Brittany and I continued walking around the path. We came across a part of the rock that looked like a wave in the ocean.

As we rounded the last section of the rock, we saw a “thorny devil.” It is a lizard with spikes all over it. It walked like a robot, and we were fascinated by it. A local man picked it up and showed it to us in closer detail. 

Once we finished our walk around Uluru, we drove back to our campsite and found a spot to park the car in the large, dirt lot. We parked close to a tree for some shade, and other than some R.V.’s, it was mostly empty. It was Sunday night, and the camel races were over, so many people had left.

A bus picked us up and took us on a quick ride to where they keep the camels. Once we arrived, 24 people waited for the sunset tour on camels. The tour guides instructed us to put the heavier person on the back of the camel. The camels came out in a line and were tied together with a rope. There were around 12 camels, and they were much taller than I expected. 

Brittany and I were placed at the beginning, just behind the tour guide. All of the camels sat down, so we could climb on the saddles. The guides started in the back of the line because there had to be a specific order when they stood up one-by-one, or they’d all suddenly stand up at once. When it was our turn, I climbed on first and sat in the back saddle. Next, Brittany climbed up and sat in front of me. The guide warned us that it would feel like we were in a catapult because when the camel gets up, he raises one set of legs first. I held on, and it was indeed like a catapult.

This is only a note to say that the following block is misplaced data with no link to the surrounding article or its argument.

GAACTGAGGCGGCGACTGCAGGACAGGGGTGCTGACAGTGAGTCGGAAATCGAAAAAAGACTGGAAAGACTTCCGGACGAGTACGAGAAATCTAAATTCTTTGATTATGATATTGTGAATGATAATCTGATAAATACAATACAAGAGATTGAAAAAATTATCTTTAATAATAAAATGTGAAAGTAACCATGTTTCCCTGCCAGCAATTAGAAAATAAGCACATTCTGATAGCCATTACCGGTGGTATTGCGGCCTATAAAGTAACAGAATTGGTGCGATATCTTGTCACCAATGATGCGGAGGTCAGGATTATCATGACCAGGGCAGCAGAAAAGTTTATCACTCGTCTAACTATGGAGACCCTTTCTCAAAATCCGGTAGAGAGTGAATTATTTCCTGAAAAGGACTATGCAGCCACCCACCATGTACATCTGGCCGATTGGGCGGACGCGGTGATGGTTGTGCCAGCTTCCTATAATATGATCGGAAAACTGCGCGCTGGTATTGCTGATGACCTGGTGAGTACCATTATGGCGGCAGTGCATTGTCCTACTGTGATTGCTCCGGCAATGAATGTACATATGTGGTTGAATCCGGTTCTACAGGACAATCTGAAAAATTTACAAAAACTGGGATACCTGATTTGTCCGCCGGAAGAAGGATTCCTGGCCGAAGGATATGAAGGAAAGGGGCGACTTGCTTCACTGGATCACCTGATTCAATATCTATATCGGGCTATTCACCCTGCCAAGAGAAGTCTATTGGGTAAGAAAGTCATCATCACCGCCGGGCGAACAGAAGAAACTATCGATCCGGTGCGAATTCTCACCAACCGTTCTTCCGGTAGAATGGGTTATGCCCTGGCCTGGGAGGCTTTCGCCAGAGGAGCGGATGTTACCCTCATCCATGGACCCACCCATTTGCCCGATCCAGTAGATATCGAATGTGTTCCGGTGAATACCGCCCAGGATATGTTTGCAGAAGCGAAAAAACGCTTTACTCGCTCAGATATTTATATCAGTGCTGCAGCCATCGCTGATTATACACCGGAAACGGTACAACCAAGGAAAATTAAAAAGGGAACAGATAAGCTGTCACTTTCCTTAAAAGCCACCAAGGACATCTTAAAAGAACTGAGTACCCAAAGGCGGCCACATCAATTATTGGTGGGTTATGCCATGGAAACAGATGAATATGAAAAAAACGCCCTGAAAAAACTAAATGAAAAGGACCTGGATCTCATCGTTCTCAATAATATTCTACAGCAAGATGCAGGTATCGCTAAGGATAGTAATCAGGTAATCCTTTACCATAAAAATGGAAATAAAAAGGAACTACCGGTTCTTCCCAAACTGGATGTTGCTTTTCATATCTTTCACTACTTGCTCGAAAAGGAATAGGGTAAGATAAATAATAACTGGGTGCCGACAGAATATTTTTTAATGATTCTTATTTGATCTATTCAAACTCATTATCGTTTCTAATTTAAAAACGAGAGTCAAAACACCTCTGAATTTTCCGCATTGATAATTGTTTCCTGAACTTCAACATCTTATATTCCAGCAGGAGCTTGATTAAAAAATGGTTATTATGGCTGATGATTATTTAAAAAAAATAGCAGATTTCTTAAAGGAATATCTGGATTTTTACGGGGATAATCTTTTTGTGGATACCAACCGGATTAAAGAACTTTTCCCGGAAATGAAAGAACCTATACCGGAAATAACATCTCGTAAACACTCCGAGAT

Our camel’s name was Bergadere. The camel behind us was named Conner. The guide warned us that Connor loved kisses. Sure enough, Connor got as close as he could and begged me for kisses and for me to pet him. After having french-kissed a baby kangaroo, I knew I did not want a kiss from a giant camel tongue. But he was too cute to resist, so I pet him as much as I could. It was hard to turn and pat his head, but he made it easier by rubbing his head on my leg.

Our camel train headed off into the desert, and it was everything I could have hoped for. The landscape was incredible, with the red dirt glistening in the sun. We had views of Uluru in the distance as we traversed through the nearby areas. 

The tour guide, Laura, was close to us, so we got to know her a bit. She was in her 20s, had blonde hair, and was wearing a cowboy hat and a long-sleeve red shirt. She was from Germany and had been in Australia for 18 months. Her boyfriend was Australian, and she was trying to get residency through him. 

Laura told us that the flies aren’t typically as bad as they were. Usually, they’re all over the place for one to two days a month, and then it’s just a few here and there. That year, the lack of water caused them to be worse than she’d ever seen. At least 30 flies were resting on each of our legs at all times.

Connor got close to me for some love every time we stopped. During the whole tour, he was chomping on food. Camels regurgitate their food so they can chew it again before swallowing it. They do this over and over, and they chew like a cow. 

It was great being close to Laura because she told us about the camels. They can live for 50 years and live longest when they’re in captivity because they’re well-cared for. The company that she worked with had 40 camels, and only four of them were females. The males were all castrated. They have mostly males because they can carry more weight and it’s safer to travel around the desert with them. If they go trekking with a female camel, a wild male camel might try to mate with her. The camels can become dangerous if this happens. Laura explained that with so many male camels around, the wild camels wouldn’t try to get to the females. 

Australia has half a million wild camels. They were brought to the country in the 1840s from India and Afghanistan to help in discovering the vast deserts in the west and center of Australia. They were great modes of transportation until the motorized vehicle came along. Once that happened, the camels were released into the wild, creating a big problem because they’re not native to the landscape. When the population grew to over one million in the early 2000s, the government created a program to reduce the feral population.